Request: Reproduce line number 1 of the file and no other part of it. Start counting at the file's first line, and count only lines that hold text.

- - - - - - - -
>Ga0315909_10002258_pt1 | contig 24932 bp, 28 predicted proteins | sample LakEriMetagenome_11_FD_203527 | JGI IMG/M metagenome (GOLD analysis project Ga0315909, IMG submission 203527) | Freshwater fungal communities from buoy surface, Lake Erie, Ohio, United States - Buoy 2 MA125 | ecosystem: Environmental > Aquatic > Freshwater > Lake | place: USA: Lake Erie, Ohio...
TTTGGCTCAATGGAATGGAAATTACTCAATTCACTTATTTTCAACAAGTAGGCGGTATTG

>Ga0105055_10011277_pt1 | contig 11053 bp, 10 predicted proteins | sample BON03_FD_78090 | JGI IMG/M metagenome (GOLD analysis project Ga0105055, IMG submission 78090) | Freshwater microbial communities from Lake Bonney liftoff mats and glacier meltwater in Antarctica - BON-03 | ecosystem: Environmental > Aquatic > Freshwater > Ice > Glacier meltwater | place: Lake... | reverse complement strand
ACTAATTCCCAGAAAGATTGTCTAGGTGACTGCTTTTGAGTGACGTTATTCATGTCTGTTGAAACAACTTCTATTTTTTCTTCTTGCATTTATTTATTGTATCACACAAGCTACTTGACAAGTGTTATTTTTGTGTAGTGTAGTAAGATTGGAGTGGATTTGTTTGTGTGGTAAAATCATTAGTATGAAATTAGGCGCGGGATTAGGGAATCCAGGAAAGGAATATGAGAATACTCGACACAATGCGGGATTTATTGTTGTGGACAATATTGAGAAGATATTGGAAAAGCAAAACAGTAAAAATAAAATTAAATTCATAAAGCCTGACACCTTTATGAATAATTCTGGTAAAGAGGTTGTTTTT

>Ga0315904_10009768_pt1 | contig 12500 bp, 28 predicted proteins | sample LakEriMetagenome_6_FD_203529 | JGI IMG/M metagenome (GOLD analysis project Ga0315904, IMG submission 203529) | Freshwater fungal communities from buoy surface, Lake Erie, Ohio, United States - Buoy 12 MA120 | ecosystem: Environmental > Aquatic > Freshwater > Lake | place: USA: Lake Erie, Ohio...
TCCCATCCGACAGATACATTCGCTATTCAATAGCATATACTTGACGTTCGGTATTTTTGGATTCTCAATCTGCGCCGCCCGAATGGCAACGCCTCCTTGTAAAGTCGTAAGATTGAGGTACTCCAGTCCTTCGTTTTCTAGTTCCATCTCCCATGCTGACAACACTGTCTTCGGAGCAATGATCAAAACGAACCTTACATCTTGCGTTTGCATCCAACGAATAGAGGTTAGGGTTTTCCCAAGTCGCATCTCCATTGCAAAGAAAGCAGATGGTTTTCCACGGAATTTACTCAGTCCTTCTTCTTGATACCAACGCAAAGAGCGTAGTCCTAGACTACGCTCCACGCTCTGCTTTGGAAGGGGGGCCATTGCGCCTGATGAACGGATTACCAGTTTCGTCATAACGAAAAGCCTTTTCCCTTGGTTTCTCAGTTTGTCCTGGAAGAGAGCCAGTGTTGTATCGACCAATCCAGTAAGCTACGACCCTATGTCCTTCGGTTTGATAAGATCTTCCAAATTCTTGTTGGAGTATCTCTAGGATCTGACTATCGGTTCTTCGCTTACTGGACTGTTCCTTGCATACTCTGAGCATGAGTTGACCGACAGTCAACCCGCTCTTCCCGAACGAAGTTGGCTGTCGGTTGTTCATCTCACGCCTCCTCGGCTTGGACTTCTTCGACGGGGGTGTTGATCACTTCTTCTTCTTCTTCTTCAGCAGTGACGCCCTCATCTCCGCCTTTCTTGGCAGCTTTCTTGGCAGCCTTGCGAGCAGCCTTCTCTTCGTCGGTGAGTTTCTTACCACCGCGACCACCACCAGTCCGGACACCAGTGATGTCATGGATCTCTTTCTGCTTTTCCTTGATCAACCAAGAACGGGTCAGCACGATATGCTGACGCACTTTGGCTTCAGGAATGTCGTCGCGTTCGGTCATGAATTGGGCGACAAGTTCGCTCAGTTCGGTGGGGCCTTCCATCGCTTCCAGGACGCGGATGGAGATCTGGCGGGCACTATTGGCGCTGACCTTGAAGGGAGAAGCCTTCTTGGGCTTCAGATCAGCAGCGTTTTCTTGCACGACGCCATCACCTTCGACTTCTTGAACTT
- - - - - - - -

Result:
>Ga0315909_10002258_pt1 | contig 24932 bp, 28 predicted proteins | sample LakEriMetagenome_11_FD_203527 | JGI IMG/M metagenome (GOLD analysis project Ga0315909, IMG submission 203527) | Freshwater fungal communities from buoy surface, Lake Erie, Ohio, United States - Buoy 2 MA125 | ecosystem: Environmental > Aquatic > Freshwater > Lake | place: USA: Lake Erie, Ohio...